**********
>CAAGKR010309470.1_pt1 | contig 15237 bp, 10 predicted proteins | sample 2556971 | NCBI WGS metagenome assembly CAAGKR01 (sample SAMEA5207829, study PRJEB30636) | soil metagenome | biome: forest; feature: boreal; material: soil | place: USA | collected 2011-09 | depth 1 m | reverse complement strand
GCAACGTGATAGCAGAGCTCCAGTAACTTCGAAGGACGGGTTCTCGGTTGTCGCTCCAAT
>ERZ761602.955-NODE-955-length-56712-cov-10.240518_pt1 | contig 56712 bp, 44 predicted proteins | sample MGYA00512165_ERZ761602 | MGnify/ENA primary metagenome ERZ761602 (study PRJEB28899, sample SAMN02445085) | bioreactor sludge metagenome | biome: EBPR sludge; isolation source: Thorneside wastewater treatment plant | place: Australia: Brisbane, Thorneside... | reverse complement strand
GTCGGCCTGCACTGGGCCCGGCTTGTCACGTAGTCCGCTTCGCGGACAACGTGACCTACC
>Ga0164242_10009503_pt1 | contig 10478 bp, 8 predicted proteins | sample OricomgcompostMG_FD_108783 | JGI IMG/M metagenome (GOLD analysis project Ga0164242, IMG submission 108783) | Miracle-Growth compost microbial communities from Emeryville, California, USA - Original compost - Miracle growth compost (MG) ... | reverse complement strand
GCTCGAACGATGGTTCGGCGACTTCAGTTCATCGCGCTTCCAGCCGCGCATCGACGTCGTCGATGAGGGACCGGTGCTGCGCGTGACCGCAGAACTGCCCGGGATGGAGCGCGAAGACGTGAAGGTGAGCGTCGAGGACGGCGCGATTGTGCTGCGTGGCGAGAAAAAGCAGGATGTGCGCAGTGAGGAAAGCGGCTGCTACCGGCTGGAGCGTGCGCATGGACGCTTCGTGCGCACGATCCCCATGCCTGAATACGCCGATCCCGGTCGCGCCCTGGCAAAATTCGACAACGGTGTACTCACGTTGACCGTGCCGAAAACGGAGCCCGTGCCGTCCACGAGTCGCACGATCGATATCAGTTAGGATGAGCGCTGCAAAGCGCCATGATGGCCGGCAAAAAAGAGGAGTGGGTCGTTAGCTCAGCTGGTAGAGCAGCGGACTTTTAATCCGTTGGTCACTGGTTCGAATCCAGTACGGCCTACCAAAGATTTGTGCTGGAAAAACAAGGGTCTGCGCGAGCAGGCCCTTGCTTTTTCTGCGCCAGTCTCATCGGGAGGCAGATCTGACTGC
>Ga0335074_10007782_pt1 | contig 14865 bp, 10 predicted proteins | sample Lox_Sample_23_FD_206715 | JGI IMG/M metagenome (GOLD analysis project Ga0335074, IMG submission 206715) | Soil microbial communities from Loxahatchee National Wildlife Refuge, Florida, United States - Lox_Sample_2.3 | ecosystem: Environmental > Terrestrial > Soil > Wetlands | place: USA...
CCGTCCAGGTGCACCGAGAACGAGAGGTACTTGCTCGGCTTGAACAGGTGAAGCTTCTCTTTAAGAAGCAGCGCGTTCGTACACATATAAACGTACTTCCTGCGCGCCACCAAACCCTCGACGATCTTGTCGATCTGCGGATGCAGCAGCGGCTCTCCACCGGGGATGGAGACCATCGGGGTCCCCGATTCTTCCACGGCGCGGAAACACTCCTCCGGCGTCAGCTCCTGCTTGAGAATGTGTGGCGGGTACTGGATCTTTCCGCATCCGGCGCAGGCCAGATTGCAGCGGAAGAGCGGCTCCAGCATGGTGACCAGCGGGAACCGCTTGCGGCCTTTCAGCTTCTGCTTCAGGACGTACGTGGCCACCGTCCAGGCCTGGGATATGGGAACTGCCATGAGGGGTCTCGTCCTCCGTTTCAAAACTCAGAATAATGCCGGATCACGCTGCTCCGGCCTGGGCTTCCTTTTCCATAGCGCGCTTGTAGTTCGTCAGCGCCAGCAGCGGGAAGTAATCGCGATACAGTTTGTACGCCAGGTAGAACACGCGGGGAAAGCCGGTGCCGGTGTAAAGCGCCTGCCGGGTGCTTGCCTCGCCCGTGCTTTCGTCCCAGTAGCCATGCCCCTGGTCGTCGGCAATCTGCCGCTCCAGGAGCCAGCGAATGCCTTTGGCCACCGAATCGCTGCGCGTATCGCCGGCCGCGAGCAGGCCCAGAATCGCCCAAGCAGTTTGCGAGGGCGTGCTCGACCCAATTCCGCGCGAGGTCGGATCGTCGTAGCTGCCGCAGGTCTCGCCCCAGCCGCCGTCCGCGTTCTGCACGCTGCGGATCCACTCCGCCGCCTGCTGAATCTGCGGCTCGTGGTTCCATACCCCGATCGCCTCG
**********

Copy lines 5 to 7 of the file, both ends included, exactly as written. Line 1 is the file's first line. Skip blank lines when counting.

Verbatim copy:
>Ga0164242_10009503_pt1 | contig 10478 bp, 8 predicted proteins | sample OricomgcompostMG_FD_108783 | JGI IMG/M metagenome (GOLD analysis project Ga0164242, IMG submission 108783) | Miracle-Growth compost microbial communities from Emeryville, California, USA - Original compost - Miracle growth compost (MG) ... | reverse complement strand
GCTCGAACGATGGTTCGGCGACTTCAGTTCATCGCGCTTCCAGCCGCGCATCGACGTCGTCGATGAGGGACCGGTGCTGCGCGTGACCGCAGAACTGCCCGGGATGGAGCGCGAAGACGTGAAGGTGAGCGTCGAGGACGGCGCGATTGTGCTGCGTGGCGAGAAAAAGCAGGATGTGCGCAGTGAGGAAAGCGGCTGCTACCGGCTGGAGCGTGCGCATGGACGCTTCGTGCGCACGATCCCCATGCCTGAATACGCCGATCCCGGTCGCGCCCTGGCAAAATTCGACAACGGTGTACTCACGTTGACCGTGCCGAAAACGGAGCCCGTGCCGTCCACGAGTCGCACGATCGATATCAGTTAGGATGAGCGCTGCAAAGCGCCATGATGGCCGGCAAAAAAGAGGAGTGGGTCGTTAGCTCAGCTGGTAGAGCAGCGGACTTTTAATCCGTTGGTCACTGGTTCGAATCCAGTACGGCCTACCAAAGATTTGTGCTGGAAAAACAAGGGTCTGCGCGAGCAGGCCCTTGCTTTTTCTGCGCCAGTCTCATCGGGAGGCAGATCTGACTGC
>Ga0335074_10007782_pt1 | contig 14865 bp, 10 predicted proteins | sample Lox_Sample_23_FD_206715 | JGI IMG/M metagenome (GOLD analysis project Ga0335074, IMG submission 206715) | Soil microbial communities from Loxahatchee National Wildlife Refuge, Florida, United States - Lox_Sample_2.3 | ecosystem: Environmental > Terrestrial > Soil > Wetlands | place: USA...